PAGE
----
Saturday, July 11, 2015
LOVE & MERCY review
Here are some things about "Love & Mercy" that are essential to know: if you were a fan of the Beach Boys, you will most likely enjoy this movie. If you really, deeply loved the Beach Boys and are aware of Brian Wilson's story, you will love it. I very much enjoy the Beach Boys and had, at least, read about Brian Wilson being diagnosed as a paranoid schizophrenic on Wikipedia. When "Love & Mercy" was announced, it just seemed to make perfect sense. Brian Wilson's story simply deserves to be told. Luckily, director Bill Pohlad has done Wilson's life story justice and has even managed to avoid making this your typical Hollywood biopic.
What makes "Love & Mercy" a satisfying watch is that it doesn't treat Brian Wilson too preciously. Pohlad takes us through two time periods: the mid-60s, starting right before Brian Wilson (played by Paul Dano) wrote "Pet Sounds", and the mid/late-80s, when Wilson's (played by John Cusack) just starting to put his life back together. Here's a man who has gone his entire life never being in control. First, it was his father forcing his kids into becoming pop stars in the '60s. As Brian Wilson was the leader, he was ragged on the hardest.
The pressures of fame, stardom, writing new music, along with his father breathing down his neck ultimately leads to Brian Wilson having a psychotic breakdown. Fast forward a couple decades, Brian Wilson's on heavy medication and his life is still under heavy control. This time it's Dr. Eugene Landy (Paul Giamatti), a psychotherapist who also acts as Brian's manager, producer, etc. etc. He controls every aspect of Brian's life and Brian accepts it because it's essentially all he knows.
It's not until Melinda Ledbetter (Elizabeth Banks) comes around in his life that Brian is finally able to break free from the controlling doctor. But it's scary to think what could have become of the Beach Boy if his eventual 2nd wife never entered the picture. "Love & Mercy" separates itself from other biopics by being so intensely interested in Brian's psyche.
And the different time periods allows us to see the story from two perspectives: in the '60s, we are intensely viewing Brian's life from his own point of view. In the '80s, it's Melinda's point of view. In the '80s, we share Melinda's shock when we discover that Wilson's life and situation really hasn't improved as much as he claims it has. In the '60s, we come to discover just what made Brian become the person Melinda eventually sees him as. It's an interesting approach, really.
Though intercutting between the time periods kinda shortchanges both stories, director Pohlad and his screenwriters mostly fix this problem by having the time periods directly complement each other. Plus, it's simply wonderful albeit consternating to see young Brian Wilson carefully craft Pet Sounds, "Good Vibrations", and Smile... the latter album was never properly completed until nearly 40 years later. But for those records, we are in the studio with Brian watching him interact with the musicians and later his bandmates. And it's not just a simple recreation of these real-life moments, for each session, we see how Wilson's worsening mental condition begins to affect the way he records his music. It's really fascinating stuff.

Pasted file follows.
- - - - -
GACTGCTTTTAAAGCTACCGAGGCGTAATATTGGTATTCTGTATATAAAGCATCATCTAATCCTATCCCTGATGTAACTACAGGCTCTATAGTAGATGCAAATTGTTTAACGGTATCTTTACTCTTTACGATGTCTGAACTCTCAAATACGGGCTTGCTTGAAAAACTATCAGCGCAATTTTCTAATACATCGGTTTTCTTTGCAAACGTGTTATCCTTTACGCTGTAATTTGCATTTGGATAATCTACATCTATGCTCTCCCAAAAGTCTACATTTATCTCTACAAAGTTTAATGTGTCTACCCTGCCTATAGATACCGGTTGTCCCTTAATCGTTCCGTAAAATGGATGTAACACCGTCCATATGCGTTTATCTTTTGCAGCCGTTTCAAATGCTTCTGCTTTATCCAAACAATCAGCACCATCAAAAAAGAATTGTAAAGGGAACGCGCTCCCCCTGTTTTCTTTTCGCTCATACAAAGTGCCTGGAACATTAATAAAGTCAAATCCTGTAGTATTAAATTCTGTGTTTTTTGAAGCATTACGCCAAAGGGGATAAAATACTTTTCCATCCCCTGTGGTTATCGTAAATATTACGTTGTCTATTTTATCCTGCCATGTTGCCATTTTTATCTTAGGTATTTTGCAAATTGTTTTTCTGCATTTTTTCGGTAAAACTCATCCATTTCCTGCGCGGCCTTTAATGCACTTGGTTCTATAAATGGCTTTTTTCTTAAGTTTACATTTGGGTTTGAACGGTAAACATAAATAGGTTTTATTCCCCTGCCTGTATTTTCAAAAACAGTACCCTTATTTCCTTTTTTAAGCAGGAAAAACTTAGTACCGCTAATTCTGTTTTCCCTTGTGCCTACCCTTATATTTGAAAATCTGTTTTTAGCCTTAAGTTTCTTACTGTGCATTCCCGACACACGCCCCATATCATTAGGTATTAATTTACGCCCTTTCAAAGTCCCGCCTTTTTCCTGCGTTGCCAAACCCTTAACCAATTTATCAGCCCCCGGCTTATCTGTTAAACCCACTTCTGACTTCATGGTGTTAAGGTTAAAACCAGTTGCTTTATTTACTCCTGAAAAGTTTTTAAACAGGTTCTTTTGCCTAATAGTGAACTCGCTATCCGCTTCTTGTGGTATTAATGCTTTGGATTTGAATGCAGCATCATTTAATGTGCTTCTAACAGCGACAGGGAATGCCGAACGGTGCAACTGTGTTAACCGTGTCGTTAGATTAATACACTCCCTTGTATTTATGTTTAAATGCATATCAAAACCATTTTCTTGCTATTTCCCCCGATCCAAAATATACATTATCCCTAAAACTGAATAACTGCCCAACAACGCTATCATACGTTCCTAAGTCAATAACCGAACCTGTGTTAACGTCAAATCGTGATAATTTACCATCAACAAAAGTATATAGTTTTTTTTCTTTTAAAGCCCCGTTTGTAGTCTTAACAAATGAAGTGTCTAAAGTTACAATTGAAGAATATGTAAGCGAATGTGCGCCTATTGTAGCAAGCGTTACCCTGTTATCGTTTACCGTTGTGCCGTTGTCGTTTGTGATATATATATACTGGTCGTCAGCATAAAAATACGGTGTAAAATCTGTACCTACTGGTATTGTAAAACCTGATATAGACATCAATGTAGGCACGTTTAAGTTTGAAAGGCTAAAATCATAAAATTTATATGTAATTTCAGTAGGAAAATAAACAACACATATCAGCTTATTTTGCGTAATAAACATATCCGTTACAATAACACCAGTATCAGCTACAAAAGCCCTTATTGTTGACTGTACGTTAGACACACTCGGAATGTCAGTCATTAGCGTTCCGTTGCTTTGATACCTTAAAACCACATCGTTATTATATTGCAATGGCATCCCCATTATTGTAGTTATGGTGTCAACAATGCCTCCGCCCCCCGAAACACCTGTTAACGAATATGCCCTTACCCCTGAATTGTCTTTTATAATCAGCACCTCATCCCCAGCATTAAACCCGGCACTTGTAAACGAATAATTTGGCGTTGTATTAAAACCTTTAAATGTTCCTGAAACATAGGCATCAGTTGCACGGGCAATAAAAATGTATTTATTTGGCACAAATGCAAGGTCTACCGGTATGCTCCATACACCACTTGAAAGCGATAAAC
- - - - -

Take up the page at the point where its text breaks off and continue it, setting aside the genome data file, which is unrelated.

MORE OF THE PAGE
At least, that's how I feel. "Love & Mercy" is probably destined to have merely a niche audience, which is a shame. It seems like the Beach Boys never really get the mass respect or acknowledgement that the Beatles or Rolling Stones receive. They had their popularity in the '60s, but there doesn't seem to be a lingering respect for them, at least with the average person. The Beach Boys's best work is right up there with all of their contemporaries and Pet Sounds is one of the greatest pop albums ever made. If not, the best. "Love & Mercy" shows just how painstakingly crafted their very best records are, but it also shows how badly damaging it can be when your whole life revolves around striving for perfection. It also shows just how awful some parents can be, and watching Brian Wilson, I found some eerie similarities between his breakdown and Michael Jackson's.
One last thing to note is the wonderful grainy, "you are there" cinematography that really helps make '60s aspect of the film feel so naturalistic. Doesn't surprise me the film's DP is none other than Bob Yeoman, who has also lensed every single Wes Anderson film up to this point. Furthermore, and this is maybe why I feel the film is ultimately a little too uneven despite me enjoying it overall, Paul Dano gives the performance of his career portraying young Brian Wilson. Dano has always been a weird-looking fella, but the combination of his hair and costuming along with his acting really made it feel as if his character has come to life. I like Paul Dano, but even in his previous great performances, he's never the main standout. In "Love & Mercy," though, he most definitely is, which is kinda to the detriment of the '80s scenes. John Cusack does just fine, but Dano is superb.